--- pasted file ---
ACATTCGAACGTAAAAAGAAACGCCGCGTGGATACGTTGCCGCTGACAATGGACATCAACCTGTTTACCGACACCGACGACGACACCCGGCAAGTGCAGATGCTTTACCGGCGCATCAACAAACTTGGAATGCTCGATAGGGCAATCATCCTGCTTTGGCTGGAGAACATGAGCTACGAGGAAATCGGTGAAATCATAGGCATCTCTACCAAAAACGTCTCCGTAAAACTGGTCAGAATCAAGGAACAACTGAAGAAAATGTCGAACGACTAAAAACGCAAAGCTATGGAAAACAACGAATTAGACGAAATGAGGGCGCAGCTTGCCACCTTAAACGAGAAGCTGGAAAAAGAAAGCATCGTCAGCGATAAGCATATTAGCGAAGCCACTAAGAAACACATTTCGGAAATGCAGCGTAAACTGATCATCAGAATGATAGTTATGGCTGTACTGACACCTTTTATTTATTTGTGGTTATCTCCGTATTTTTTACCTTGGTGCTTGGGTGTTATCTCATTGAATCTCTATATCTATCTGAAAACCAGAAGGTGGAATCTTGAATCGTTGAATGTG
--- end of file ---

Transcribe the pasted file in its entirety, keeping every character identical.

ACATTCGAACGTAAAAAGAAACGCCGCGTGGATACGTTGCCGCTGACAATGGACATCAACCTGTTTACCGACACCGACGACGACACCCGGCAAGTGCAGATGCTTTACCGGCGCATCAACAAACTTGGAATGCTCGATAGGGCAATCATCCTGCTTTGGCTGGAGAACATGAGCTACGAGGAAATCGGTGAAATCATAGGCATCTCTACCAAAAACGTCTCCGTAAAACTGGTCAGAATCAAGGAACAACTGAAGAAAATGTCGAACGACTAAAAACGCAAAGCTATGGAAAACAACGAATTAGACGAAATGAGGGCGCAGCTTGCCACCTTAAACGAGAAGCTGGAAAAAGAAAGCATCGTCAGCGATAAGCATATTAGCGAAGCCACTAAGAAACACATTTCGGAAATGCAGCGTAAACTGATCATCAGAATGATAGTTATGGCTGTACTGACACCTTTTATTTATTTGTGGTTATCTCCGTATTTTTTACCTTGGTGCTTGGGTGTTATCTCATTGAATCTCTATATCTATCTGAAAACCAGAAGGTGGAATCTTGAATCGTTGAATGTG